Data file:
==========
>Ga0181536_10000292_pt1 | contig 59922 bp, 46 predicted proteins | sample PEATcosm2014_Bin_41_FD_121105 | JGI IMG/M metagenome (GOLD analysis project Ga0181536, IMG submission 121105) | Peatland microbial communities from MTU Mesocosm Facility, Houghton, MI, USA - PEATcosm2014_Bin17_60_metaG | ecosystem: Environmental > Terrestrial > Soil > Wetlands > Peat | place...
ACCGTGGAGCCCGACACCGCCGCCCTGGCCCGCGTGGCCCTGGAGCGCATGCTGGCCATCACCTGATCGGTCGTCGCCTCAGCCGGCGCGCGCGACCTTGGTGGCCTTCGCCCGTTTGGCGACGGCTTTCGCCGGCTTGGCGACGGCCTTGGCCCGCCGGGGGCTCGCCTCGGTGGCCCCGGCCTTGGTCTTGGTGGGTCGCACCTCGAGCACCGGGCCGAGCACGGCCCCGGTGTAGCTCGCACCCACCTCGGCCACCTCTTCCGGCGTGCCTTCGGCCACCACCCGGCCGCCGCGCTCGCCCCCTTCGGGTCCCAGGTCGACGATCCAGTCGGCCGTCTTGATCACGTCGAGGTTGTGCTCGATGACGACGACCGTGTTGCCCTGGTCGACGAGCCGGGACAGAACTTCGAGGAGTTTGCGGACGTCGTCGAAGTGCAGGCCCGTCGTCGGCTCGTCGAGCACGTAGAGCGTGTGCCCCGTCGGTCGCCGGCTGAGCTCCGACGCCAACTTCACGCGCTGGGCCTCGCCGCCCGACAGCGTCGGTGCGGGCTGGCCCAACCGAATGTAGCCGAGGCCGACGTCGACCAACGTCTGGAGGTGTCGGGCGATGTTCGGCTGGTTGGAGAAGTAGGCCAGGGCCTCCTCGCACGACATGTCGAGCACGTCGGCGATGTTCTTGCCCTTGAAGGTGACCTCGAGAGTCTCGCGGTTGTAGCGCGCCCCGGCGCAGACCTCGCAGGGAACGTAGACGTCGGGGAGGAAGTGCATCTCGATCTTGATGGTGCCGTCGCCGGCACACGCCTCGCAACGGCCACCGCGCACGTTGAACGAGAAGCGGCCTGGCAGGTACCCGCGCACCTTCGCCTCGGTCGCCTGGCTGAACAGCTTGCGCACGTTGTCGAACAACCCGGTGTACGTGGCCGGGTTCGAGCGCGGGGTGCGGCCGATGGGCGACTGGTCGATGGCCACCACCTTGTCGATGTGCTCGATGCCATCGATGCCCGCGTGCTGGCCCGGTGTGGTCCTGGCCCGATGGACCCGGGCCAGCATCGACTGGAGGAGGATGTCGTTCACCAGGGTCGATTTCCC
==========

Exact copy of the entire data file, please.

>Ga0181536_10000292_pt1 | contig 59922 bp, 46 predicted proteins | sample PEATcosm2014_Bin_41_FD_121105 | JGI IMG/M metagenome (GOLD analysis project Ga0181536, IMG submission 121105) | Peatland microbial communities from MTU Mesocosm Facility, Houghton, MI, USA - PEATcosm2014_Bin17_60_metaG | ecosystem: Environmental > Terrestrial > Soil > Wetlands > Peat | place...
ACCGTGGAGCCCGACACCGCCGCCCTGGCCCGCGTGGCCCTGGAGCGCATGCTGGCCATCACCTGATCGGTCGTCGCCTCAGCCGGCGCGCGCGACCTTGGTGGCCTTCGCCCGTTTGGCGACGGCTTTCGCCGGCTTGGCGACGGCCTTGGCCCGCCGGGGGCTCGCCTCGGTGGCCCCGGCCTTGGTCTTGGTGGGTCGCACCTCGAGCACCGGGCCGAGCACGGCCCCGGTGTAGCTCGCACCCACCTCGGCCACCTCTTCCGGCGTGCCTTCGGCCACCACCCGGCCGCCGCGCTCGCCCCCTTCGGGTCCCAGGTCGACGATCCAGTCGGCCGTCTTGATCACGTCGAGGTTGTGCTCGATGACGACGACCGTGTTGCCCTGGTCGACGAGCCGGGACAGAACTTCGAGGAGTTTGCGGACGTCGTCGAAGTGCAGGCCCGTCGTCGGCTCGTCGAGCACGTAGAGCGTGTGCCCCGTCGGTCGCCGGCTGAGCTCCGACGCCAACTTCACGCGCTGGGCCTCGCCGCCCGACAGCGTCGGTGCGGGCTGGCCCAACCGAATGTAGCCGAGGCCGACGTCGACCAACGTCTGGAGGTGTCGGGCGATGTTCGGCTGGTTGGAGAAGTAGGCCAGGGCCTCCTCGCACGACATGTCGAGCACGTCGGCGATGTTCTTGCCCTTGAAGGTGACCTCGAGAGTCTCGCGGTTGTAGCGCGCCCCGGCGCAGACCTCGCAGGGAACGTAGACGTCGGGGAGGAAGTGCATCTCGATCTTGATGGTGCCGTCGCCGGCACACGCCTCGCAACGGCCACCGCGCACGTTGAACGAGAAGCGGCCTGGCAGGTACCCGCGCACCTTCGCCTCGGTCGCCTGGCTGAACAGCTTGCGCACGTTGTCGAACAACCCGGTGTACGTGGCCGGGTTCGAGCGCGGGGTGCGGCCGATGGGCGACTGGTCGATGGCCACCACCTTGTCGATGTGCTCGATGCCATCGATGCCCGCGTGCTGGCCCGGTGTGGTCCTGGCCCGATGGACCCGGGCCAGCATCGACTGGAGGAGGATGTCGTTCACCAGGGTCGATTTCCC